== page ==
Great Ormond Street Hospital

Great Ormond Street Hospital
Great Ormond Street Hospital for Children NHS Foundation Trust
Great Ormond Street Hospital.jpg
The view along Great Ormond Street
Great Ormond Street Hospital is located in London Borough of Camden
Great Ormond Street Hospital
Shown in Camden
Geography
LocationGreat Ormond Street, London, England
Coordinates51°31′21″N 0°07′14″W / 51°31′21″N 0°07′14″W / 51.5225; -0.1205

Great Ormond Street Hospital (informally GOSH or Great Ormond Street, formerly the Hospital for Sick Children) is a children's hospital located in the Bloomsbury area of the London Borough of Camden, and a part of Great Ormond Street Hospital for Children NHS Foundation Trust.

The hospital is the largest centre for child heart surgery in the UK and one of the largest centres for heart transplantation in the world. In 1962 they developed the first heart and lung bypass machine for children. With children's book author Roald Dahl, they developed an improved shunt valve for children with water on the brain (hydrocephalus), and non-invasive (percutaneous) heart valve replacements. They did the first UK clinical trials of the rubella vaccine, and the first bone marrow transplant and gene therapy for severe combined immunodeficiency.[1]

It is closely associated with University College London (UCL) and in partnership with the UCL Great Ormond Street Institute of Child Health, which is adjacent to it, is the largest centre for research and postgraduate teaching in children's health in Europe.[2]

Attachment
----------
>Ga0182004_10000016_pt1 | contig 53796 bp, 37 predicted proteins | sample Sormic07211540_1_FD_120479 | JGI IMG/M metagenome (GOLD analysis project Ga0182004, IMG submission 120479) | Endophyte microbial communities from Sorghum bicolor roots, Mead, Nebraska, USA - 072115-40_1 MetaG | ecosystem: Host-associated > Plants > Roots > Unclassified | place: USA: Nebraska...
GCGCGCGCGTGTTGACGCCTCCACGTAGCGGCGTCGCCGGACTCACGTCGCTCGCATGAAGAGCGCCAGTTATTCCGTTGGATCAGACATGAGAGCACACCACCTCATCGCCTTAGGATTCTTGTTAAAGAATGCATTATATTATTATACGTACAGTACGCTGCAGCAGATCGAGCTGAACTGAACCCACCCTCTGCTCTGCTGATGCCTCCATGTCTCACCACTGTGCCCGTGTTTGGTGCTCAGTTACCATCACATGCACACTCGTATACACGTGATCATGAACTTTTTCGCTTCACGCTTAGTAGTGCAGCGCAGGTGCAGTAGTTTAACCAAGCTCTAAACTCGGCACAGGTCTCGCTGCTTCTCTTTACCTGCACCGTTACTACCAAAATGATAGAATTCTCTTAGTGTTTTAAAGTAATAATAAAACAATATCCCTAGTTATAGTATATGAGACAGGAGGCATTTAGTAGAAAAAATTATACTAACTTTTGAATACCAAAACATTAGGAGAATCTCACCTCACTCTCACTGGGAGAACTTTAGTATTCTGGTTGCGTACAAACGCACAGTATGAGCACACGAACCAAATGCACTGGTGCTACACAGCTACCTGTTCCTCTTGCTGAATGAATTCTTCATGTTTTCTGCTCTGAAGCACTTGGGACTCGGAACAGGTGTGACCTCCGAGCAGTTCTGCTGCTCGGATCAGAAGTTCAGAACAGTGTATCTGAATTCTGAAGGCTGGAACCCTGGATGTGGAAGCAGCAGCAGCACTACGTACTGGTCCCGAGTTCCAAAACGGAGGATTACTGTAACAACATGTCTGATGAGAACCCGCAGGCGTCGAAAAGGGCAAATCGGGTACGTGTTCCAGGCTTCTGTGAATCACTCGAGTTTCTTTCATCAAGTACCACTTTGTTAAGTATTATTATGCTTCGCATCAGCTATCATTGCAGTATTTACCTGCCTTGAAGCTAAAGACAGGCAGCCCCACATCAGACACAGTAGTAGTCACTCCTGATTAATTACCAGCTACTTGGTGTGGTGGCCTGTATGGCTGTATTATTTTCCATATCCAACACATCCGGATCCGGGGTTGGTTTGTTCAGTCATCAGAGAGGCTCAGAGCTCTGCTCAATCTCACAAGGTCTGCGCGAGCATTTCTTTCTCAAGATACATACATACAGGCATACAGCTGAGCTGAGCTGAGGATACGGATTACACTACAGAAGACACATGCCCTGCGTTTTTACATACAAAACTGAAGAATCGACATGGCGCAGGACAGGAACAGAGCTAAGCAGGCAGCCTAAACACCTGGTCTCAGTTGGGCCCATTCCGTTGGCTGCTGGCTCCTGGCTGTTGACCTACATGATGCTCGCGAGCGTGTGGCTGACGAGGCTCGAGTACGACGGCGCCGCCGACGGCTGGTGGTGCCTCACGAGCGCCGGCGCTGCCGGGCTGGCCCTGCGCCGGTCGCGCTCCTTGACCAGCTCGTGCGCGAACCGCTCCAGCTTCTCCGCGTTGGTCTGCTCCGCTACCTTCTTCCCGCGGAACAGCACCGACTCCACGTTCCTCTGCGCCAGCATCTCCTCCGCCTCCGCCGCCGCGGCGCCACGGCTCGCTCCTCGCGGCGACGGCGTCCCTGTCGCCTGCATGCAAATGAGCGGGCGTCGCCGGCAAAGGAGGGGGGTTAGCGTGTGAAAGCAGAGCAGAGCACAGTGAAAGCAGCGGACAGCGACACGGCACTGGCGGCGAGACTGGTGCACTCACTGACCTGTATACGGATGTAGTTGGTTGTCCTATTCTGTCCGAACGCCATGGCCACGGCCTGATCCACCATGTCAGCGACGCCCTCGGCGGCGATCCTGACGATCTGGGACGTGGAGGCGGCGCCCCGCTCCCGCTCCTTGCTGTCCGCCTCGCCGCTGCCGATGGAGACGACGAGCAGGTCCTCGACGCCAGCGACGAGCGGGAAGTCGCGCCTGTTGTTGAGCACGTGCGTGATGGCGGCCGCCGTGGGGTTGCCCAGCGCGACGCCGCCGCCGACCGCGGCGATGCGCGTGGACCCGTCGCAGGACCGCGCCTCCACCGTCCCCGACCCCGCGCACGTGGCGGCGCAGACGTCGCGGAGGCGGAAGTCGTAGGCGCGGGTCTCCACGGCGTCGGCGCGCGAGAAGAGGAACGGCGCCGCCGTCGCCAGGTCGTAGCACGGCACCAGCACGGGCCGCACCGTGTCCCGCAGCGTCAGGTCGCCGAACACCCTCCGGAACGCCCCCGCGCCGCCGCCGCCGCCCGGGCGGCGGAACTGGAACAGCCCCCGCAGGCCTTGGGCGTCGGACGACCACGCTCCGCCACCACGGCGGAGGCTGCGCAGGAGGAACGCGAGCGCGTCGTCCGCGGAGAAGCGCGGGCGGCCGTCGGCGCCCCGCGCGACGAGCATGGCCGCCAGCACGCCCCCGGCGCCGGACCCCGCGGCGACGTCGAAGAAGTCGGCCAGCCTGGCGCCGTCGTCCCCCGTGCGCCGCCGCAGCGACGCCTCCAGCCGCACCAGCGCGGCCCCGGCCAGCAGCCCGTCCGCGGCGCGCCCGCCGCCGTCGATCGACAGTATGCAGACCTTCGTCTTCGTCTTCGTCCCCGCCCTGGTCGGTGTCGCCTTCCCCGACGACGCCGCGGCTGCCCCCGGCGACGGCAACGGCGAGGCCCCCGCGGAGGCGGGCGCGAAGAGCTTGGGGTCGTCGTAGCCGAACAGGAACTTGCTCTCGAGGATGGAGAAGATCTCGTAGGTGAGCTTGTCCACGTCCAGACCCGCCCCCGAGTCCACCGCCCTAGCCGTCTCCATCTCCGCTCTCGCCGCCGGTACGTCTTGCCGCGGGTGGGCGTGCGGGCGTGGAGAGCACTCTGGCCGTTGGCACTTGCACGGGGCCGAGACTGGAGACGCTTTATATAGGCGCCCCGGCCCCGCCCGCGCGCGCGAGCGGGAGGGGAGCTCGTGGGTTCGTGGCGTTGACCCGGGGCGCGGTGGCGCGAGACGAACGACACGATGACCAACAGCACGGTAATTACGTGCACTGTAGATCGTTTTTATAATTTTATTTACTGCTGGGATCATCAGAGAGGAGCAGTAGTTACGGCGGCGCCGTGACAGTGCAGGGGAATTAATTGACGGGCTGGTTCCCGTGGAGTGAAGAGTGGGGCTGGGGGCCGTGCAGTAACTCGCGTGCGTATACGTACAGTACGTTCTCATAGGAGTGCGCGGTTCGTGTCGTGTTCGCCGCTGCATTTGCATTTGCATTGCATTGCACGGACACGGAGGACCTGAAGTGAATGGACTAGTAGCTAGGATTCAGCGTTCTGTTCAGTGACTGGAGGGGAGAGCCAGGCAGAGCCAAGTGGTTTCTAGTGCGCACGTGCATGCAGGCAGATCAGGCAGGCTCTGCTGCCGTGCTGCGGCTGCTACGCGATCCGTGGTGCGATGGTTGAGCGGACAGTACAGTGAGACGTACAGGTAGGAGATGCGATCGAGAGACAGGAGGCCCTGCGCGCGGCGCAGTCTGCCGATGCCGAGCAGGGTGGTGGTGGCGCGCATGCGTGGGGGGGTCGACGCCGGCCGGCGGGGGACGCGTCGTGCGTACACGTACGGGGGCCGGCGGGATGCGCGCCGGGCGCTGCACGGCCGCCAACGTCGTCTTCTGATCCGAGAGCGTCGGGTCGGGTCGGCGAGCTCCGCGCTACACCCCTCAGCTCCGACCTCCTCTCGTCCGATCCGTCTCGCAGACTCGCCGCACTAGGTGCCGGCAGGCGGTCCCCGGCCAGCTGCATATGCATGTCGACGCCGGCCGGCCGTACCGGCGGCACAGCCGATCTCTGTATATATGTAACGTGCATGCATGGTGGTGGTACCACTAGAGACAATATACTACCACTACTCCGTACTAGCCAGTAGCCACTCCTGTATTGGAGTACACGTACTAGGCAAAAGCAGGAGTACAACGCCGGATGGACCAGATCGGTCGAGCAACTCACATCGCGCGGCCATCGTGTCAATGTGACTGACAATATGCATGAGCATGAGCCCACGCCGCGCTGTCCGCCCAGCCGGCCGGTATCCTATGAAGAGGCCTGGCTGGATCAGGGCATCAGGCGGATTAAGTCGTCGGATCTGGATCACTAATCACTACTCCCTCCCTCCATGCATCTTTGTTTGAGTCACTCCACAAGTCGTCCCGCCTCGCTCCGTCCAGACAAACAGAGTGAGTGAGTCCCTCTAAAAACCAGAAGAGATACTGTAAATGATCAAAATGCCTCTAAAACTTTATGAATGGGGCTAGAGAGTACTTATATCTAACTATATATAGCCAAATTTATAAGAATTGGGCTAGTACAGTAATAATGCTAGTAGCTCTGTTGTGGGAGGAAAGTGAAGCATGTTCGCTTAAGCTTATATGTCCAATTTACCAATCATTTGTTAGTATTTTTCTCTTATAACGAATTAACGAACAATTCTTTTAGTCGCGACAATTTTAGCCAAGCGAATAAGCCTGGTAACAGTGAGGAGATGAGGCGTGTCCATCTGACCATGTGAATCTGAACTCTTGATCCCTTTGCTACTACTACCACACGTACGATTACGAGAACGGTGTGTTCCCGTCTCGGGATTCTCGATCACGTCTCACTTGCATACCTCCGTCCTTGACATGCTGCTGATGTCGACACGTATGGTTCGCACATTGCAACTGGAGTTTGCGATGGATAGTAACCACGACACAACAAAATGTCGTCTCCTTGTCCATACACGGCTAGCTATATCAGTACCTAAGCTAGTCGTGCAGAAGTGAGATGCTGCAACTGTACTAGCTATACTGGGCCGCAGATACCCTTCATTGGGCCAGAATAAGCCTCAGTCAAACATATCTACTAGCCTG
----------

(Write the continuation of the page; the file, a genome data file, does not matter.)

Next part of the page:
In 1929, J. M. Barrie donated the copyright to Peter Pan to the hospital.

History

Origins

Main entrance to Great Ormond Street Hospital

The Hospital for Sick Children was founded on 14 February 1852 after a long campaign by Dr. Charles West, and was the first hospital in England to provide in-patient beds specifically for children.[3]

Despite opening with just 10 beds, it grew into one of the world's leading children's hospitals through the patronage of Queen Victoria, counting Charles Dickens, a personal friend of the Chief Physician Dr West, as one of its first fundraisers. The Nurses League was formed in February 1937.[4]

Nationalisation

Great Ormond Street Hospital was nationalised in 1948, becoming part of the National Health Service. During the early years of the NHS, private fundraising for the hospital was heavily restricted, though the hospital was permitted to continue to receiving pre-existing legacies.[5]

Audrey Callaghan, wife of James Callaghan (prime minister of the United Kingdom from 1976 to 1979), served the hospital as Chairman of the Board of Governors from 1968 to 1972 and then as Chairman of the Special Trustees from 1983 until her final retirement in 1990.[6] Diana, Princess of Wales, served as president of the Hospital from 1989 until her death. A plaque at the entrance of the hospital commemorates her services.[7]

1990s

The Charles West School of Nursing transferred from Great Ormond Street to London South Bank University in 1995.[8]

2000s

In 2002 Great Ormond Street Hospital commenced a redevelopment programme which is budgeted at £343 million and the next phase of which was scheduled to be complete by the end of 2016.[9] In July 2012, Great Ormond Street Hospital was featured in the opening ceremony of the London Summer Olympics.[10][11][12]

In 2017 Great Ormond Street Hospital was subject to international attention regarding the Charlie Gard treatment controversy.[13][14][15]